I know what you’re thinking. You’ve heard an awful lot about the French presidential election: Who is Emmanuel Macron? Did the French know he was an investment banker before electing him? What does it mean? Is it safe to buy European stocks now? Why do the French like voting so much? But you might not have heard the most important thing of all: What does Yanis Varoufakis think of all of this?
Well, you can be sure of one thing: The hog-riding, leather-clad former Greek finance minister and professional troll of the German ruling class has an opinion (and a new book to sell). It just might not be what you think. Unlike some on the far left, such as far left French presidential candidate Jean-Luc Mélenchon, Varoufakis thought it’d be a really bad thing if neofascist Marine Le Pen became president of France.
Nevertheless, it is nothing less than scandalous for any progressive to keep an equal distance from Le Pen and Macron. Of course we all wish, at least those of us on the left, that the French electoral system were not binary. But it is. And given that it is, I refuse to be part of a generation of European progressives who could have stopped Marine Le Pen from winning France’s Presidency but didn’t. This is why I am writing this article: To support unequivocally Macron’s candidacy in the second round.
There’s more: It wasn’t just about keeping Le Pen out of power. Despite Macron’s “dead-end, already-failed neoliberalism” and a proposed Eurozone rejig that would give more power to Varoufakis’ Teutonic enemies, he was the only person trying to help Varoufakis and his neocommunist government.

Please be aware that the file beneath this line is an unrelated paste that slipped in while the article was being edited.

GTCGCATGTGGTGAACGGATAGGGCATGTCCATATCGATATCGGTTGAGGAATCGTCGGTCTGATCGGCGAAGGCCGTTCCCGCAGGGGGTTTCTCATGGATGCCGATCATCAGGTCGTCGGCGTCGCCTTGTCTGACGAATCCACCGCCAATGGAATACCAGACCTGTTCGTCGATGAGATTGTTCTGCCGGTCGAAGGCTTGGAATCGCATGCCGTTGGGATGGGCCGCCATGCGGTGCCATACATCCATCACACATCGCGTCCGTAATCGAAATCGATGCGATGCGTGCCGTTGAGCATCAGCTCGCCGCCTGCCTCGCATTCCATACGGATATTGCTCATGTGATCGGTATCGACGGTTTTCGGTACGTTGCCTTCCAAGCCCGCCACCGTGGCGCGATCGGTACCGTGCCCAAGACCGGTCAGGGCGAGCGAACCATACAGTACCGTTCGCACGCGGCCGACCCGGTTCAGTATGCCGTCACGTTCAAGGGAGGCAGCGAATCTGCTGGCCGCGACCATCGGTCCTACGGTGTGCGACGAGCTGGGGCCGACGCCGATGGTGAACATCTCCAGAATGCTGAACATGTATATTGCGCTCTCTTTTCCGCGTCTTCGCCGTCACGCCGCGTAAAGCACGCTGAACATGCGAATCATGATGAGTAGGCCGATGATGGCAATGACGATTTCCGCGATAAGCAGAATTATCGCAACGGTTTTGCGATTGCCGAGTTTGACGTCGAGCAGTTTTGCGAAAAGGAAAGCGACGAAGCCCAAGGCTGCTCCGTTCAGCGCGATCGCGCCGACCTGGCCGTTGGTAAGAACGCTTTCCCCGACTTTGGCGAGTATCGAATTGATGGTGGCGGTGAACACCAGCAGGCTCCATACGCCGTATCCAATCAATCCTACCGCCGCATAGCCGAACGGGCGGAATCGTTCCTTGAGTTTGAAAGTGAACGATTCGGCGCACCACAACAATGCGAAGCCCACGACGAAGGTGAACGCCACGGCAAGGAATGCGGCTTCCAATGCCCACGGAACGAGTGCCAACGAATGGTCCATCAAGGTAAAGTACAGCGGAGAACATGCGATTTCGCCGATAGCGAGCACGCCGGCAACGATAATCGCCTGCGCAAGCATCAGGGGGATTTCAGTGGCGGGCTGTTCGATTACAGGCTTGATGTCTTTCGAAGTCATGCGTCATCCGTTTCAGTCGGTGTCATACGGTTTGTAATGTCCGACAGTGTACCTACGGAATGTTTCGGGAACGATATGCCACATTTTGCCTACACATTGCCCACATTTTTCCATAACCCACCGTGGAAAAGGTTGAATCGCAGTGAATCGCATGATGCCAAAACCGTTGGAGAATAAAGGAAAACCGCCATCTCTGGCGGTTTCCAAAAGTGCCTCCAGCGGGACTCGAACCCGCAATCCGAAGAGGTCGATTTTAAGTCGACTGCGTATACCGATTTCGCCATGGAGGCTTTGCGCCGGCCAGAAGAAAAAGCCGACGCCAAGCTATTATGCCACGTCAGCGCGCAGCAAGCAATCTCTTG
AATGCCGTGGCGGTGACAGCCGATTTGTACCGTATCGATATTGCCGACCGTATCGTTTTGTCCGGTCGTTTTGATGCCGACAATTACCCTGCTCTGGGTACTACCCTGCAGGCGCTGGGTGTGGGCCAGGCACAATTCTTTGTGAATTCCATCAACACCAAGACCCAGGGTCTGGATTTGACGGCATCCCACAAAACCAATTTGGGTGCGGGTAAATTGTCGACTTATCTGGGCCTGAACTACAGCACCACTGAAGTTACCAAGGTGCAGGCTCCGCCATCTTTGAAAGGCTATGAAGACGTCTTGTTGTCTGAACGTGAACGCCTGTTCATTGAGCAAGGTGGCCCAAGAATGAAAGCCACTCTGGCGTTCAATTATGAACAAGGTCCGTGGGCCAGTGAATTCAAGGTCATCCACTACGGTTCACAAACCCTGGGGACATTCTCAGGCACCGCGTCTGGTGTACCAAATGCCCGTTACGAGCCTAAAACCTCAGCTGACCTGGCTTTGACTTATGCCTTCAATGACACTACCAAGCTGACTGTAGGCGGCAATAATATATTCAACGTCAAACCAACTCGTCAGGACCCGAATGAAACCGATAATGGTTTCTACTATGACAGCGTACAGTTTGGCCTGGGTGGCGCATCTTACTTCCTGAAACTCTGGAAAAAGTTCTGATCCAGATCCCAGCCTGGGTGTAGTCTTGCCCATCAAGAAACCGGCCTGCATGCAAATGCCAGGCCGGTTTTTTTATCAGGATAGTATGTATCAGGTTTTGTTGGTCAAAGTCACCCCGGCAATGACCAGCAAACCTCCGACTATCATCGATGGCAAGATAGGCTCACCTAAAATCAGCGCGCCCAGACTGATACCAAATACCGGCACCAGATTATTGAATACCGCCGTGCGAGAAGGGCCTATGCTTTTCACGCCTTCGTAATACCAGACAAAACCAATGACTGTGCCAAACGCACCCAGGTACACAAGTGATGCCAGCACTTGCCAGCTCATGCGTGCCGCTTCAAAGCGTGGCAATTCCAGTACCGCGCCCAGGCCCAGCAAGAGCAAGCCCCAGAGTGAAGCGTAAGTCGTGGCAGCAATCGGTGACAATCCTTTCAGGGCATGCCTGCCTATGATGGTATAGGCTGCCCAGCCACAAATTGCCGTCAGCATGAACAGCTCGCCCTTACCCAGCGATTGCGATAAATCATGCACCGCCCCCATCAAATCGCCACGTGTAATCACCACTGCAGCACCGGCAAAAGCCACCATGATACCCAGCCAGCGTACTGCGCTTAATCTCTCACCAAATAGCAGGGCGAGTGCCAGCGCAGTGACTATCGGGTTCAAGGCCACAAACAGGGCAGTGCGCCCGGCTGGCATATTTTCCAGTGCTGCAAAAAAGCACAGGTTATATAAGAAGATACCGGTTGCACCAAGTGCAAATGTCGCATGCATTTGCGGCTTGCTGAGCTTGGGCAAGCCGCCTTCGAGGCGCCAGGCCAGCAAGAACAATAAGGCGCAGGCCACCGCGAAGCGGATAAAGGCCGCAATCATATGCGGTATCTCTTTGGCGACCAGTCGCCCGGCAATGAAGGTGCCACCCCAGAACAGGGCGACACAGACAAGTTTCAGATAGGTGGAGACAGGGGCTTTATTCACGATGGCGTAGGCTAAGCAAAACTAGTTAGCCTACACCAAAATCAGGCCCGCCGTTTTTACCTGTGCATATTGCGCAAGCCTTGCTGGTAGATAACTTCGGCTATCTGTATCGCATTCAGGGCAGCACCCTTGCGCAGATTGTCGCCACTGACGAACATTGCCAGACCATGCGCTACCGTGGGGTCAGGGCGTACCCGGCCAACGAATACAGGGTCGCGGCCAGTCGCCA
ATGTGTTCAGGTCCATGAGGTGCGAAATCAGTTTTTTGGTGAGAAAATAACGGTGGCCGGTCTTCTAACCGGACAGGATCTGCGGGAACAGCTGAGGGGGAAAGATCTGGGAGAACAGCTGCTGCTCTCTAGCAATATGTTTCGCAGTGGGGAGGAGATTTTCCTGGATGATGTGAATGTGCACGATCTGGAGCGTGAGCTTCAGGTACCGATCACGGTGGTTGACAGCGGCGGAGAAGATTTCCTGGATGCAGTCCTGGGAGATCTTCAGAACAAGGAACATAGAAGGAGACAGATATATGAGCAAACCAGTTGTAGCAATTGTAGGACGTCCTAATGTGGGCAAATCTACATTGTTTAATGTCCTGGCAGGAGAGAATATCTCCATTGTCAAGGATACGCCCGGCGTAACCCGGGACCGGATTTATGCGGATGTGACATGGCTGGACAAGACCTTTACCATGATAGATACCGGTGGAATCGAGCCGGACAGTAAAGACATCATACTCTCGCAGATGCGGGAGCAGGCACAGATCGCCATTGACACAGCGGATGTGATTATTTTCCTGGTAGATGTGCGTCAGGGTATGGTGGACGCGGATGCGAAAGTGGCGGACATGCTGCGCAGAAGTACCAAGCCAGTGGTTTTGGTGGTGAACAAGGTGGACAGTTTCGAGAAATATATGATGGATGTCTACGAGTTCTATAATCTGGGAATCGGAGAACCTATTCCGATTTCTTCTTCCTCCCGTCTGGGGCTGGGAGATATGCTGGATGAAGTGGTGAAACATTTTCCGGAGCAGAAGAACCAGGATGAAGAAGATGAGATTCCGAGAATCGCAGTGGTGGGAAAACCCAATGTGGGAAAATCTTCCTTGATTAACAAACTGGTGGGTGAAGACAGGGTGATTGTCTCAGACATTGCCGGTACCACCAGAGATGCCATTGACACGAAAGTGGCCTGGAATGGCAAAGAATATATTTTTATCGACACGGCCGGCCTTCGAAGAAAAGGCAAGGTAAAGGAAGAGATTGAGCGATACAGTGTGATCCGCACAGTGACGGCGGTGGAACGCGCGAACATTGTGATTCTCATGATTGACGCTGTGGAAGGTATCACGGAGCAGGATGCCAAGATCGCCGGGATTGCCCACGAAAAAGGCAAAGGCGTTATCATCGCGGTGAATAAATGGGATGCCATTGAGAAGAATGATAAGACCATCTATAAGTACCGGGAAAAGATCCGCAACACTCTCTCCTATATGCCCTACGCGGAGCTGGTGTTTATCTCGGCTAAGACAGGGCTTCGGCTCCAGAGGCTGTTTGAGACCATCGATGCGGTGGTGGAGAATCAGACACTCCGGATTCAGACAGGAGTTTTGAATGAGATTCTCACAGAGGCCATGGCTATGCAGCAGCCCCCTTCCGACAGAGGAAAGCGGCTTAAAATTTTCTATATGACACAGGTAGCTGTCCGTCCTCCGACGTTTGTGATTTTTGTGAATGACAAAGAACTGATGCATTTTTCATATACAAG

During my tenure as Greece’s finance minister in early 2015 Emmanuel revealed to me a side of him that few progressives have seen. While the troika of Greece’s lenders and the Berlin government were strangling our freshly elected left-wing government’s attempts to liberate Greece from its debt-bondage, Macron was the only minister of state in Europe that went out of his way to lend a helping hand. And he did so at a personal political cost….
By crushing the Greek Spring the troika did not only deal a blow to Greece but also to Europe’s integrity and soul. Emmanuel Macron was the only member of the establishment that tried to stop it.
What does all that mean? Probably nothing. Greece is still doing the same thing as when Varoufakis got the ax, and Macron seems pretty committed to the whole neoliberal thing. All the same, Greeks—and Italians and Spaniards and Portuguese and Irish—should be thankful that enough French people listened to Yanis, especially their bankers.
Banking union is the thing that matters most for banks and their investors. This is the common legal and licensing framework that would allow lenders to collect deposits, make loans and sell other financial services seamlessly across borders….
France has a big interest in leading on this issue. After all, of the eurozone’s nine biggest banks by assets, five are French, according to S&P Global Market Intelligence.
The obstacle is Europe’s €1 trillion ($1.1 trillion) bad-debt pile and its concentration in Italy, Greece and Portugal. Northern European politicians and especially German ones reel from the idea of putting their taxpayers’ cash at risk across borders and never will before this problem is cleaned up….
The risk of not sorting out weak banking nations is that the eurozone becomes two-speed by default as countries with strong banks enjoy better access to capital and stronger economic growth, increasing the eurozone’s political strains.
Greek and Italian bank stocks rose Monday morning, as investors bet that Mr. Macron recognizes this. But he must convince Germany, too.